St. Paul Academy and Summit School have a way with things that are round. Last year KARE 11 reported on the use of round tables to maximize learning and this year the school officials have given the ok for balls.
Yes, balls. Large orange, green and red balls that are so big you could use them to sit on, and that's exactly what Jenny Merrick's math students are doing.
On the first day of school Merrick said the students "walked in and said is this math class? Because they thought it was their health and wellness class."
Turns out, the balls do have a wellness significance. A Mayo Clinic study found that the balls can be used to burn calories, in effect attacking the growing problem of childhood obesity.
Merrick's students can be seen bouncing in class while she's instructing students.
But with the new balls are new rules. On the first day of school, students agreed to set three guidelines for sitting on balls. First, the students agreed that any student who bounced while sitting on a ball, must keep their feet on the ground. Secondly, students said it's ok to roll around on the ball, but one ball can not bump into another. And finally, the students said, even though you can lean back on the ball, students must keep their head above the table at all times.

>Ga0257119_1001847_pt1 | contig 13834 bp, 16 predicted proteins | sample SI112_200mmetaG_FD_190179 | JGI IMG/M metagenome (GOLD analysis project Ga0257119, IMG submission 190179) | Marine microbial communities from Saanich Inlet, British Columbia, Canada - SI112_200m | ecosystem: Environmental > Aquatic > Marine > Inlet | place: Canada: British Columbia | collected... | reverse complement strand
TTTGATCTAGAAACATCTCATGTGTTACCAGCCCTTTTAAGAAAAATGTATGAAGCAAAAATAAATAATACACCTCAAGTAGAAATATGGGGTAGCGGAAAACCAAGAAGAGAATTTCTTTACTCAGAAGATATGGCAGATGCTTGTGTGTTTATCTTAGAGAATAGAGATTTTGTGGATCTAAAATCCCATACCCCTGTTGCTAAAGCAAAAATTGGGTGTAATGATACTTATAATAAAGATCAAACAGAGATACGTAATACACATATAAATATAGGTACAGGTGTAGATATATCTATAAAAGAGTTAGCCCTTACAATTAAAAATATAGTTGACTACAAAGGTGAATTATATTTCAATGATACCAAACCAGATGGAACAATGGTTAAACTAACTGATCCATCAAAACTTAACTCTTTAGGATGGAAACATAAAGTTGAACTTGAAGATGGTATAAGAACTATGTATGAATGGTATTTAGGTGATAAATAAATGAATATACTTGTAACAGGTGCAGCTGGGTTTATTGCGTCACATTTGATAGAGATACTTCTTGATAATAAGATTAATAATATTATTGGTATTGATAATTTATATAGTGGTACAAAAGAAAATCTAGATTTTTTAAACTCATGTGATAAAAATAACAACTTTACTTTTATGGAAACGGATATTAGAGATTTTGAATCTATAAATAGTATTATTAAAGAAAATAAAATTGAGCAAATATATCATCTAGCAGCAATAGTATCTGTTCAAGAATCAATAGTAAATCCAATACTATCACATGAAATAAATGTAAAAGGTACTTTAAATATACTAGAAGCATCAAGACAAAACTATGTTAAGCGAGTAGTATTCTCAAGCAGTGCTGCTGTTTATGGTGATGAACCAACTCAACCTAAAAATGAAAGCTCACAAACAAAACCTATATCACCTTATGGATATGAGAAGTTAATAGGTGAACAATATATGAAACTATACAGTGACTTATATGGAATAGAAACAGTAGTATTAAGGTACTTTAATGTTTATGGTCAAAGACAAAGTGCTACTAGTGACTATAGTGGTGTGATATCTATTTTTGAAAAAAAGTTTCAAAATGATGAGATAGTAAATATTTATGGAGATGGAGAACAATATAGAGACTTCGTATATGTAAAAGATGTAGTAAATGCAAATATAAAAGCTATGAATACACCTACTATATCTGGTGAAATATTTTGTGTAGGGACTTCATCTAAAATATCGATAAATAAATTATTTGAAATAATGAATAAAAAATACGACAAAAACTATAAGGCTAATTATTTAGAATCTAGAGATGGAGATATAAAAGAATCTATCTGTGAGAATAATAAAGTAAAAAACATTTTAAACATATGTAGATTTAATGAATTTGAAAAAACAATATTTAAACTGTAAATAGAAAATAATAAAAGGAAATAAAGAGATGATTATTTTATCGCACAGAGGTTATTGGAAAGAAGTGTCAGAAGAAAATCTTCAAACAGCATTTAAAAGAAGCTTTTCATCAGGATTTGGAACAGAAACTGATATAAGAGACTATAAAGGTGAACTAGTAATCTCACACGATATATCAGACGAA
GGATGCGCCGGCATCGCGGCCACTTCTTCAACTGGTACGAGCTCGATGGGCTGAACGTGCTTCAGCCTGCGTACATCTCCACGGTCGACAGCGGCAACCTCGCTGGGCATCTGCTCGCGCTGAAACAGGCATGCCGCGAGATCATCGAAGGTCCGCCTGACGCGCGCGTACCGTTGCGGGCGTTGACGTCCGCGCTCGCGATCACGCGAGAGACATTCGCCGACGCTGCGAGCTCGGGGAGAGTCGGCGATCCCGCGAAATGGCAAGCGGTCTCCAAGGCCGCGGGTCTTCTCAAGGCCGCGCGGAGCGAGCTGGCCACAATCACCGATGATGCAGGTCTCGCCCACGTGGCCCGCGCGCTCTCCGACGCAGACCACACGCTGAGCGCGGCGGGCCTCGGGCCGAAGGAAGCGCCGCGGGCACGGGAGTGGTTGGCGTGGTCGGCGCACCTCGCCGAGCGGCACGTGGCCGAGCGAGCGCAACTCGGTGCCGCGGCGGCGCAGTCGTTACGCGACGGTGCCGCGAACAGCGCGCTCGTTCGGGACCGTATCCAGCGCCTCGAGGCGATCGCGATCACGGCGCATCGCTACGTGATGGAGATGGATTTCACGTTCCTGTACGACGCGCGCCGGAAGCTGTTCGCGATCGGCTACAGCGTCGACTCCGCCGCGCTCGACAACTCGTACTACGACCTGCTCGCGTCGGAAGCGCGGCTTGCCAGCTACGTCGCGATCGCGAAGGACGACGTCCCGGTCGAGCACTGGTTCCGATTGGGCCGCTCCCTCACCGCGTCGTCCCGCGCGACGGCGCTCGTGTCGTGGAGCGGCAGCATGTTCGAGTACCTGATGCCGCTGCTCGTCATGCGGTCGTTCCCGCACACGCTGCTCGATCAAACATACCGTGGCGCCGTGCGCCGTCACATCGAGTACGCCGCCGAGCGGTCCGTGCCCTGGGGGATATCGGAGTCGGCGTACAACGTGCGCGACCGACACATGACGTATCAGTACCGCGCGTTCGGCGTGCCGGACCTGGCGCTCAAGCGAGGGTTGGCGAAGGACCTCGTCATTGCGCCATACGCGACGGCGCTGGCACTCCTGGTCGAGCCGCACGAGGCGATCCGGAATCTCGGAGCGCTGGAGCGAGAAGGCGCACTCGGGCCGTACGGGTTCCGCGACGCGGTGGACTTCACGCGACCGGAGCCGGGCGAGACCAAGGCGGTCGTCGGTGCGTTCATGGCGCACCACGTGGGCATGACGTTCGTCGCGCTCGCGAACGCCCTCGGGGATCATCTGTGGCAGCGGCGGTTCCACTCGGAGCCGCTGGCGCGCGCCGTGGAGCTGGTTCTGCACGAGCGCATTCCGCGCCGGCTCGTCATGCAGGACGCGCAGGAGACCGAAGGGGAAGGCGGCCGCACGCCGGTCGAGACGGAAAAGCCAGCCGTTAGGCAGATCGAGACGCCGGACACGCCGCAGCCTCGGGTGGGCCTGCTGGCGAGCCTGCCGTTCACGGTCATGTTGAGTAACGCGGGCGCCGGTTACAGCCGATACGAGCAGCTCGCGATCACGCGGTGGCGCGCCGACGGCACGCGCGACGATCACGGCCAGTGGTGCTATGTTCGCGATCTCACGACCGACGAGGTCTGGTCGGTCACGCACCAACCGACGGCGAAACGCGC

"You kind of have to lean forward to do your work but you don't have to hold on. You won't roll away, you won't roll away!", said Amanda Hotvedt, a sixth grade student.
"It makes you sit straighter, which is nice, so you can pay more attention. You don't need a break in the middle of class, so you're learning more," added Nathalie Manker, another of Merrick's students.
Students still have the option of sitting in the traditional school chair, but so far every student in Merrick's class, has decided to sit on a ball.
The cost of the program is $20 per chair. S.P.A. purchased 60 chairs, for a total of $1,200, as part of the pilot program. Only three classrooms use the balls this year.
As for Ms. Merrick, she said "I'm not the coolest teacher in the school, but I rank right up there."
By Rondah Kinchlow, KARE 11 News
(Copyright 2006 by KARE. All Rights Reserved.)